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Saturday, May 20, 2000

fires law firms

A special master's report
says much legal work served
board members' interests,
not the trust's

By Rick Daysog


Kamehameha Schools has terminated several of its law firms, one day after a court-appointed special master issued a scathing report on their roles in the three-year trust controversy.

In a brief statement yesterday, the estate's interim board and Chief Executive Officer Hamilton McCubbin said they would immediately discontinue the firms' services pending the completion of an internal investigation.

The estate said it would decide what action, if any, it would take against the firms once its inquiry is completed.

"The report of the special master ... raises question about the propriety of services rendered by some of these advisors," the estate said.

The charitable trust did not identify which firms were terminated, but one, Cades Schutte Fleming & Wright, confirmed its suspension. At least one other firm, Ashford & Wriston, also was terminated, a person close to the trust said. Partners at the Ashford firm did not return calls.

In a report filed in Circuit Court on Thursday, court-appointed special master Robert Richards said several of the estate's outside attorneys assisted in a "Herculean effort" to circumvent disclosure to the attorney general's investigation and took part in a "destroy the opposition" effort by former majority trustees Henry Peters, Richard "Dickie" Wong and Lokelani Lindsey.

The Richards study, which examined legal work by 12 of the estate's outside firms in the 1998-1999 period, also recommended that the probate court surcharge the former trustees for nearly $5 million in fees, saying much of the law firms' work served the interests of the board members and not the trust.

Richards singled out Cades Schutte's work as "the most troubling" and urged the probate court to order the disgorgement of $880,000 of the $1.3 million that it earned between 1998 and 1999.

Richards said the firm spent considerable trust funds researching the free-speech limitations of senior U.S. District Judge Samuel King, an outspoken critic of the trust, and looked into possible remedies against Bobby Harmon, the former head of the estate's insurance subsidiary, in an apparent attempt to silence criticism.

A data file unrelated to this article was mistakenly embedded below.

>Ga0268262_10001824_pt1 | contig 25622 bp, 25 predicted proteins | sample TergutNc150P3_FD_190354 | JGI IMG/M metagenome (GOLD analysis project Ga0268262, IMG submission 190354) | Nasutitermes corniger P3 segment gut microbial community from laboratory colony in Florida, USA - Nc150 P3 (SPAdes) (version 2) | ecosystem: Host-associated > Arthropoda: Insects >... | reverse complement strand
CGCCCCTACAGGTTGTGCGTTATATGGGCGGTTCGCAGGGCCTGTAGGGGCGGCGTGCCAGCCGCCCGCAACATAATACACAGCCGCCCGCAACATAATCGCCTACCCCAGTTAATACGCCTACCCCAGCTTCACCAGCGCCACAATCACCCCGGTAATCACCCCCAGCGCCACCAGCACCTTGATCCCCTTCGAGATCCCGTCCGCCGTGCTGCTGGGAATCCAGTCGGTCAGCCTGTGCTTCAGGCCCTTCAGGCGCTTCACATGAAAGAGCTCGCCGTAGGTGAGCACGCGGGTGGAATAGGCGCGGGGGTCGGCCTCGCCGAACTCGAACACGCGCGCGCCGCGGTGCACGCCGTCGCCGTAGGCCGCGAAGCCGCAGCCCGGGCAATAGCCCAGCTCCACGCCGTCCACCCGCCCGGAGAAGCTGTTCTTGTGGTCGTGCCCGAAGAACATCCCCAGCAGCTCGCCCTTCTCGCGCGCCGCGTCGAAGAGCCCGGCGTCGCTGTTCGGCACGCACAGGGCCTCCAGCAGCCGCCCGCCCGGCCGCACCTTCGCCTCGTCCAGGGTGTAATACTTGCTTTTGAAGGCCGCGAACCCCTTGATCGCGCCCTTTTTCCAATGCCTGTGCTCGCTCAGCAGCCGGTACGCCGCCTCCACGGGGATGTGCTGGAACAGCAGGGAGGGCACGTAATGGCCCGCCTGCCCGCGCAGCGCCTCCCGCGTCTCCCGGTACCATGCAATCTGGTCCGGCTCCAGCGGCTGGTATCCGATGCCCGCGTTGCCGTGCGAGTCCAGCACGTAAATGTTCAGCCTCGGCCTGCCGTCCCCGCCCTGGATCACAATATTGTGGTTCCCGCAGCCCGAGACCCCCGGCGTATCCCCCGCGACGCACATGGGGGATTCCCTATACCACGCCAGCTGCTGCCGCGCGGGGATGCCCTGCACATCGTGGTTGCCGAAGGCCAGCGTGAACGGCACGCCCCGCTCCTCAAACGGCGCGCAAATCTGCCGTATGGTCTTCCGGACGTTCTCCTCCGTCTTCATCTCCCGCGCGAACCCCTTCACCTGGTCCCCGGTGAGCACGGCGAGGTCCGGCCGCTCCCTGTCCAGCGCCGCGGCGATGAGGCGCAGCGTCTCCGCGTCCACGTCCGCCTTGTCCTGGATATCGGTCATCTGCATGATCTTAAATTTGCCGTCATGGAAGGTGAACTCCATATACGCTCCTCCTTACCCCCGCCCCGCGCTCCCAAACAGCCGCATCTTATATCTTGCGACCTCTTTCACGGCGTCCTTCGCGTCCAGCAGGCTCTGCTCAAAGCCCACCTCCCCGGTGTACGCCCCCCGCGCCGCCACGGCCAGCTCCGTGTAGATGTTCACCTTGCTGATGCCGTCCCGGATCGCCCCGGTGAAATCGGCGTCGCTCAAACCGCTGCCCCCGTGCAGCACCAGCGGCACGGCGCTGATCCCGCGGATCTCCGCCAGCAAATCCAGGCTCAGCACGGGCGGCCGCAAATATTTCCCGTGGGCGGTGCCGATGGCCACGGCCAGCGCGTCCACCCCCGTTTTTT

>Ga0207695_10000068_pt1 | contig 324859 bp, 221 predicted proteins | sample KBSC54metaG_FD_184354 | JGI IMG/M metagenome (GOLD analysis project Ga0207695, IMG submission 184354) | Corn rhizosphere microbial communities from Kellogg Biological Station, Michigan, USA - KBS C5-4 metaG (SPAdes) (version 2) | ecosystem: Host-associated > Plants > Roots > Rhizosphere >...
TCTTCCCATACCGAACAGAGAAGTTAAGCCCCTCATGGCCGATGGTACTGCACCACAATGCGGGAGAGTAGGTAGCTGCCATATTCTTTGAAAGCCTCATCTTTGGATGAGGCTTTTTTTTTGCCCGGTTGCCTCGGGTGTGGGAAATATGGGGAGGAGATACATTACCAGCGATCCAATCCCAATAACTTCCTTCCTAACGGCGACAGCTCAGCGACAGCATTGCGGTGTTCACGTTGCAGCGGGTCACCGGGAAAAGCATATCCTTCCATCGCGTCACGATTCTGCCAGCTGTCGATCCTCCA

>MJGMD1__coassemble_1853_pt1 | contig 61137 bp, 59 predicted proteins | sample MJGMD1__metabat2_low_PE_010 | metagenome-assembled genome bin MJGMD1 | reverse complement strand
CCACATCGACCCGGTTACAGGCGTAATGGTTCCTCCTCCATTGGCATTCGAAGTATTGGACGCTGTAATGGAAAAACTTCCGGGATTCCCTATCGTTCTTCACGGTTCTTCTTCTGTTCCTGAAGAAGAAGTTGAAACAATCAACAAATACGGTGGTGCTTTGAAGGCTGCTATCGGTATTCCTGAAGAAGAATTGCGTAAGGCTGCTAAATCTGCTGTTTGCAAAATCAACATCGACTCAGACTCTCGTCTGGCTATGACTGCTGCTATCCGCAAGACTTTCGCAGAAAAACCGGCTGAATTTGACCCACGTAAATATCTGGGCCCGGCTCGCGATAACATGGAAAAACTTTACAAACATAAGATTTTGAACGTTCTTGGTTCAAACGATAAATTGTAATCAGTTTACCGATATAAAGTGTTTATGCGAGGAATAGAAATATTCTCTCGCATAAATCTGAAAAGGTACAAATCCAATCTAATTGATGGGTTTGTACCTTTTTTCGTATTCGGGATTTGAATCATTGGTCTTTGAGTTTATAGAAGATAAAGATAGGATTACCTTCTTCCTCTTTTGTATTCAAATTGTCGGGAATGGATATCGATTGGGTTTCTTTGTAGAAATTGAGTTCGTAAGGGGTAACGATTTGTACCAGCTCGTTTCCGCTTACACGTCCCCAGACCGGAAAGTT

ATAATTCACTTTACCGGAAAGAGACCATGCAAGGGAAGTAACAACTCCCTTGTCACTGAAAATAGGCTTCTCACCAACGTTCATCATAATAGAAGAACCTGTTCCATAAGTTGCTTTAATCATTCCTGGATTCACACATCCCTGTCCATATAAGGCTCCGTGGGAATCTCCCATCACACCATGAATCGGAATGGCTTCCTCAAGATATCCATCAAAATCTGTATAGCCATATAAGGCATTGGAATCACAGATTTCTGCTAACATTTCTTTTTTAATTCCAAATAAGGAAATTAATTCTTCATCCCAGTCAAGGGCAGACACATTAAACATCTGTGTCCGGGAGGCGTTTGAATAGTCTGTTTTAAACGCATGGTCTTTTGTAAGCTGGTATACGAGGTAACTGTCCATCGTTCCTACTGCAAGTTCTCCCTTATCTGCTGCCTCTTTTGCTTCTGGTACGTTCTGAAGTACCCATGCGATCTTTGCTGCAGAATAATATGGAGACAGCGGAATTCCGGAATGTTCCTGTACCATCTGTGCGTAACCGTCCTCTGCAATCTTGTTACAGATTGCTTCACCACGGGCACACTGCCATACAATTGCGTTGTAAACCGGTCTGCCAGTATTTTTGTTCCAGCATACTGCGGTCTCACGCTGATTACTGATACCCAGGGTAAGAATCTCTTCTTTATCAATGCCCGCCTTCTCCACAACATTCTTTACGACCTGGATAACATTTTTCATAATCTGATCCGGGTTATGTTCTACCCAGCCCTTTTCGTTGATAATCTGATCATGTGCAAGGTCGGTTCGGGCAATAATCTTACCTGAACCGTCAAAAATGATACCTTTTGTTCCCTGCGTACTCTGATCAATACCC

The law firm also reviewed sets of photographs taken of a May 1997 protest march, in an apparent attempt to assist the former majority trustees in identifying opponents, Richards said.

Cades Schutte strongly disagreed with the master's findings and said its work for the trust was appropriate. The firm said its staff was not trying to silence criticism when it reviewed photos of the march but was attempting to prepare documents in response to various subpoenas and legal requests.

The firm, which has represented the estate for at least 30 years, said it expects to be vindicated once the Probate Court hears its side of the story.

"There was never any attempt by us to identify any of the people in the photographs," the firm said.

"The master's report was wrong about that, and about other allegations, in large part because he never talked to us. We are amazed and disappointed that he took several months to prepare his report and made serious allegations without ever asking our attorneys or staff members about what they did or why."

Meanwhile, the attorney general's office applauded the estate's decision to suspend some of their outside firms in light of the disclosures in Richards' report.

"This is a prudent course of action," said Deputy Attorney General Hugh Jones.

"The attorney general strongly supports the announcement by the estate's chief executive officer."

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